I would expect this for the mayor of the largest city in Cuba or North Korea. I certainly would not expect if from the United States. And where is the mainstream media, where are the real estate developers, where are the business leaders of New York City, up in arms about this? Are they too afraid of Mayor De Blasio and his reign of tyranny to do anything about this?

De Blasio continued: “people would like to have the city government be able to determine which building goes where, how high it will be, who gets to live in it, what the rent will be.”

Yes, there have been zoning codes and height restrictions in cities for centuries, Mayor De Blasio. We are aware of that. No one is suggesting that you should be able to put a meat-packing plant or a leather tannery in the middle of the quiet upper-class Park Slope neighborhood that you live in. No one is suggesting that someone who owns a plot of land has a natural god-given right to build a 300 story building.

Not even the most ardent economic libertarian would say there should be no zoning or height restrictions in urban areas.

But suggesting that the city of New York should be able to determine who gets to live in buildings, and how much the rent will be?

Now, how exactly would that work? De Blasio would like to see a new NYC bureaucracy: the Bureau of Housing Assignment?

I can see it now: annual budget of USD $600,000,000, 1,200 employees (most of them former volunteers on the Bernie Sanders and Elizabeth Warren presidential campaigns), all there to perform a valuable public service to the city of New York.

Their maxim: “From each according to his ability, to each according to his needs.”

It would be ever so delightful. You don’t have enough money to afford the rent in Manhattan, but you’ve always wanted to live within walking distance of central park? You’re in luck, because Mayor De Blasio and his crack team at the Bureau of Housing Assignment just expropriated a building from a greedy, capitalist landlord, and we are looking for the neediest people to put in a neighborhood where studio apartments rent for USD $3,000 a month.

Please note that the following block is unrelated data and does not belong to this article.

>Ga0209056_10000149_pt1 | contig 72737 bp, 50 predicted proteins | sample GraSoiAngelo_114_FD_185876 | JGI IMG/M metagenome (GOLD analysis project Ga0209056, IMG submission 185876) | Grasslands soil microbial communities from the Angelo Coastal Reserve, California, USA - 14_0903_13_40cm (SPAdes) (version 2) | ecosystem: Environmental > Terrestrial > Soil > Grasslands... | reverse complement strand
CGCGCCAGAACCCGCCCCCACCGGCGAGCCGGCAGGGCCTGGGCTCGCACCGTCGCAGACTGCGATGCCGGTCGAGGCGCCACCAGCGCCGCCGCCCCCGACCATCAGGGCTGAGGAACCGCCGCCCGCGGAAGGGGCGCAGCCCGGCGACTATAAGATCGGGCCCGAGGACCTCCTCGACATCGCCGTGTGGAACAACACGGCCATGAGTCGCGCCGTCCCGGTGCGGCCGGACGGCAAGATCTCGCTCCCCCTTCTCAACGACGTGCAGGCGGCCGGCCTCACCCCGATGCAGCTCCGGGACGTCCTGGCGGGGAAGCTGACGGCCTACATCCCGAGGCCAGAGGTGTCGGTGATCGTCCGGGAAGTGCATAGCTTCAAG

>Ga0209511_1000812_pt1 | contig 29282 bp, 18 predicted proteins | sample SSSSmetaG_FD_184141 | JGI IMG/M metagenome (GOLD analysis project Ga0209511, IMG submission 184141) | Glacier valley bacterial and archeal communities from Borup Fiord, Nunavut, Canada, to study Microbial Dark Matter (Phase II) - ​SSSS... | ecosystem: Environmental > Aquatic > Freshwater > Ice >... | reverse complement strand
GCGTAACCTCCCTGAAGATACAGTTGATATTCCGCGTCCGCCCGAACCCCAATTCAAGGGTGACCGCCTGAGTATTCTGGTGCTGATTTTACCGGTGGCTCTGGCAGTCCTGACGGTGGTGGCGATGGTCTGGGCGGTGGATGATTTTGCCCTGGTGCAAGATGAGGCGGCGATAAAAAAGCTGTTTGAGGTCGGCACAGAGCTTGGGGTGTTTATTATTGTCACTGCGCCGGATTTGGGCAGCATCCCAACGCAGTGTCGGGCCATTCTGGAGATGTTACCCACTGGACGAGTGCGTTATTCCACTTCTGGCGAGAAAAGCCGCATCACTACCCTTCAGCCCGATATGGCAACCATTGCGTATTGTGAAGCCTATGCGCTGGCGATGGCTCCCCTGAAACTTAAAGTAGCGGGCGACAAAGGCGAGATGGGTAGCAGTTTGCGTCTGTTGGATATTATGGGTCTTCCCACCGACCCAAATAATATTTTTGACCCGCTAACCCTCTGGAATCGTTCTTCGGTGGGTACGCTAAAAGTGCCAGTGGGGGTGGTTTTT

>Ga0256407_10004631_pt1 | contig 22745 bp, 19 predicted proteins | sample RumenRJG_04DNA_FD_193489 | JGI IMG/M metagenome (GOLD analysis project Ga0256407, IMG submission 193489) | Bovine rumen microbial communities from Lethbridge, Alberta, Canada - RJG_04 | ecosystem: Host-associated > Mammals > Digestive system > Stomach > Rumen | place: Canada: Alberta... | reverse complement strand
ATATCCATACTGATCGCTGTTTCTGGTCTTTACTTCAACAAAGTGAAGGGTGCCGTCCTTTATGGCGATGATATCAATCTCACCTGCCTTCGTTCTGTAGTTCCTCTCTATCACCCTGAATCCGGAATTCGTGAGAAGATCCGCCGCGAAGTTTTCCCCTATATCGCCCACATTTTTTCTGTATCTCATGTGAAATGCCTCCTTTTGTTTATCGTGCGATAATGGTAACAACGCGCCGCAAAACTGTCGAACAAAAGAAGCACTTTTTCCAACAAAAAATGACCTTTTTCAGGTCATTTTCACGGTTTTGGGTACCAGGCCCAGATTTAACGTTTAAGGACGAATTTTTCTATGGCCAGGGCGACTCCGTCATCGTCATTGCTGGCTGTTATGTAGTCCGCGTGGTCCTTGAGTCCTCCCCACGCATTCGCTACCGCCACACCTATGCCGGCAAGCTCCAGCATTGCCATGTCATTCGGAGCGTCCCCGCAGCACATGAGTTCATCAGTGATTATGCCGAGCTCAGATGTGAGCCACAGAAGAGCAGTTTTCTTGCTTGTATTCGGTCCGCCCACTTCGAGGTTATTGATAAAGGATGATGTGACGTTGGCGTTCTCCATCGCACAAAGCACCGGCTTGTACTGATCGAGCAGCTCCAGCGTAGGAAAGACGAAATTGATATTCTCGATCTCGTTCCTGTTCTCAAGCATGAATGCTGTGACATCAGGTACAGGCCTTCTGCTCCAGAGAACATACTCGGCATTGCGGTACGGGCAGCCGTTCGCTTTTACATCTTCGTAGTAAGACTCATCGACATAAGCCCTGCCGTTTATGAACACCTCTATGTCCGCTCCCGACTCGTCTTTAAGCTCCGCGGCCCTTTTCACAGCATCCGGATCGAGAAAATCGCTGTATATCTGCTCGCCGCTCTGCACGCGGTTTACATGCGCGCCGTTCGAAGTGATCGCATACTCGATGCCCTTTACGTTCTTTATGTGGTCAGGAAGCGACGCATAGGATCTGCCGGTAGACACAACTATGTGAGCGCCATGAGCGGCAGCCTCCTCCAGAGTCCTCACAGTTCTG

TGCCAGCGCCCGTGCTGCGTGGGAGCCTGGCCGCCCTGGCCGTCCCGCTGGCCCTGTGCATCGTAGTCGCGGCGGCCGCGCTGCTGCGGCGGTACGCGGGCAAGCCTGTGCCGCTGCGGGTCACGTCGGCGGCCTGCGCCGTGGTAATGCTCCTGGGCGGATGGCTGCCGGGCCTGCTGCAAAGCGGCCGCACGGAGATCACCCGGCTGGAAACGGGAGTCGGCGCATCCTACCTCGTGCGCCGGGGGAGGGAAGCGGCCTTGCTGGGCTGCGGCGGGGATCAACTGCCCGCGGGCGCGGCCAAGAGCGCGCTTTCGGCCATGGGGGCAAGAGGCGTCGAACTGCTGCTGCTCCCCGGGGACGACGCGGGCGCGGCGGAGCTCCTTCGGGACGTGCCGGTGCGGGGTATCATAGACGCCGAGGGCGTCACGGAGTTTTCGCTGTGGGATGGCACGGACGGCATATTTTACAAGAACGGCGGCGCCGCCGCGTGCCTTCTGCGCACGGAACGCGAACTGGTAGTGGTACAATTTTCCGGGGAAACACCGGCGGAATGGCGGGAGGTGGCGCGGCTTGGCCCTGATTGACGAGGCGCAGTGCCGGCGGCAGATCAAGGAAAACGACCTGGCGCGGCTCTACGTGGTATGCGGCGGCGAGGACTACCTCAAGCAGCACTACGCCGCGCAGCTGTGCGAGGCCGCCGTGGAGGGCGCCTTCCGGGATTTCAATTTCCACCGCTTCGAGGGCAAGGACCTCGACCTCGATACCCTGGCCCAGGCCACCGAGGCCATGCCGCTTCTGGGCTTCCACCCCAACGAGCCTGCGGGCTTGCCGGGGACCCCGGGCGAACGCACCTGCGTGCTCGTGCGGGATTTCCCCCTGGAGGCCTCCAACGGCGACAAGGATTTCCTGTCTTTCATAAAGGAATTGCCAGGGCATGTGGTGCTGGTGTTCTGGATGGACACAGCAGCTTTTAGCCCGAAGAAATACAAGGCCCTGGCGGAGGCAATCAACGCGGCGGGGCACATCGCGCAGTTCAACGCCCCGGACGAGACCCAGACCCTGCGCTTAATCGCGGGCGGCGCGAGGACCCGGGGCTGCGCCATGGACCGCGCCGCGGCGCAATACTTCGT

You don’t have a job? Well, that’s just fine. We will put you on every government program available for the next five or ten years…or hell, maybe just for the rest of your life. Just remember, when it comes time to vote…who gave you that nice expropriated apartment. Dear Leader Bill de Blasio.

This has all been done before. Fidel Castro expropriated virtually every piece of private property on the entire island and determined who would live there and what they would have to pay.

Hugo Chavez routinely expropriated the property of his political opponents and “redistributed” it to “needy” people, who just happened to be his biggest political supporters.

Socialism in America is here, and it’s being pushed by autocratic mayor De Blasio and his social justice allies.

But we can’t be silent. De Blasio and his expropriation program must be stopped at all costs.